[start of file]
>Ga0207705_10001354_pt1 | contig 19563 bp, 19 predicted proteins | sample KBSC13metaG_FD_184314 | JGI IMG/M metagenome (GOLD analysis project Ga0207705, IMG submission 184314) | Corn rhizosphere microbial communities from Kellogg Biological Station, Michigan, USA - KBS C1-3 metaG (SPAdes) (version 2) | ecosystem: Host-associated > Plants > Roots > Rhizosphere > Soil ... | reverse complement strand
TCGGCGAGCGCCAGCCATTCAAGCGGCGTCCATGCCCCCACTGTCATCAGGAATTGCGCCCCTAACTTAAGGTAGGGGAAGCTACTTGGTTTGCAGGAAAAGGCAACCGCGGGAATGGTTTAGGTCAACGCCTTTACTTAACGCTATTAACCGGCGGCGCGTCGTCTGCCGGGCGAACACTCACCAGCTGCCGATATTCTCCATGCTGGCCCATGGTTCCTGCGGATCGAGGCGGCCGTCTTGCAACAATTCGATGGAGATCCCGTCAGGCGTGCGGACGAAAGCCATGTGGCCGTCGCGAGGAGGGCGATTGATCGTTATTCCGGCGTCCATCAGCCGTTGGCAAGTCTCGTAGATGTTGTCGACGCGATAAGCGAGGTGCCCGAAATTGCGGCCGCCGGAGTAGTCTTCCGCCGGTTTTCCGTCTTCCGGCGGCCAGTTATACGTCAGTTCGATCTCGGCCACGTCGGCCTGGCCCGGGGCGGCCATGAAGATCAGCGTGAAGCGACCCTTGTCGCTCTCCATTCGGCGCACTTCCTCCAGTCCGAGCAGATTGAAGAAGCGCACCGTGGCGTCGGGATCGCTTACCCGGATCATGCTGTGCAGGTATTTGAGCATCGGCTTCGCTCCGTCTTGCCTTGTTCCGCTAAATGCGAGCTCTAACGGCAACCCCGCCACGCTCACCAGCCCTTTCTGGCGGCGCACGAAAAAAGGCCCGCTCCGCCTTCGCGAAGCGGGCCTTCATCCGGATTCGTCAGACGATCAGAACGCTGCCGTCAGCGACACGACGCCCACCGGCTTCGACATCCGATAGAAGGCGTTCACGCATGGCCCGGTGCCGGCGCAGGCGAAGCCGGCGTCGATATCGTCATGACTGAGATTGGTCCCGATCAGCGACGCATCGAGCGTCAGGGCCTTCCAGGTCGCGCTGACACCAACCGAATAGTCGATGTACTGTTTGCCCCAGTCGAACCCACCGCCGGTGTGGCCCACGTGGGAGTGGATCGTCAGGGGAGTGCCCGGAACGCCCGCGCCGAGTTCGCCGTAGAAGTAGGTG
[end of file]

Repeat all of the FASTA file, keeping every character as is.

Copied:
>Ga0207705_10001354_pt1 | contig 19563 bp, 19 predicted proteins | sample KBSC13metaG_FD_184314 | JGI IMG/M metagenome (GOLD analysis project Ga0207705, IMG submission 184314) | Corn rhizosphere microbial communities from Kellogg Biological Station, Michigan, USA - KBS C1-3 metaG (SPAdes) (version 2) | ecosystem: Host-associated > Plants > Roots > Rhizosphere > Soil ... | reverse complement strand
TCGGCGAGCGCCAGCCATTCAAGCGGCGTCCATGCCCCCACTGTCATCAGGAATTGCGCCCCTAACTTAAGGTAGGGGAAGCTACTTGGTTTGCAGGAAAAGGCAACCGCGGGAATGGTTTAGGTCAACGCCTTTACTTAACGCTATTAACCGGCGGCGCGTCGTCTGCCGGGCGAACACTCACCAGCTGCCGATATTCTCCATGCTGGCCCATGGTTCCTGCGGATCGAGGCGGCCGTCTTGCAACAATTCGATGGAGATCCCGTCAGGCGTGCGGACGAAAGCCATGTGGCCGTCGCGAGGAGGGCGATTGATCGTTATTCCGGCGTCCATCAGCCGTTGGCAAGTCTCGTAGATGTTGTCGACGCGATAAGCGAGGTGCCCGAAATTGCGGCCGCCGGAGTAGTCTTCCGCCGGTTTTCCGTCTTCCGGCGGCCAGTTATACGTCAGTTCGATCTCGGCCACGTCGGCCTGGCCCGGGGCGGCCATGAAGATCAGCGTGAAGCGACCCTTGTCGCTCTCCATTCGGCGCACTTCCTCCAGTCCGAGCAGATTGAAGAAGCGCACCGTGGCGTCGGGATCGCTTACCCGGATCATGCTGTGCAGGTATTTGAGCATCGGCTTCGCTCCGTCTTGCCTTGTTCCGCTAAATGCGAGCTCTAACGGCAACCCCGCCACGCTCACCAGCCCTTTCTGGCGGCGCACGAAAAAAGGCCCGCTCCGCCTTCGCGAAGCGGGCCTTCATCCGGATTCGTCAGACGATCAGAACGCTGCCGTCAGCGACACGACGCCCACCGGCTTCGACATCCGATAGAAGGCGTTCACGCATGGCCCGGTGCCGGCGCAGGCGAAGCCGGCGTCGATATCGTCATGACTGAGATTGGTCCCGATCAGCGACGCATCGAGCGTCAGGGCCTTCCAGGTCGCGCTGACACCAACCGAATAGTCGATGTACTGTTTGCCCCAGTCGAACCCACCGCCGGTGTGGCCCACGTGGGAGTGGATCGTCAGGGGAGTGCCCGGAACGCCCGCGCCGAGTTCGCCGTAGAAGTAGGTG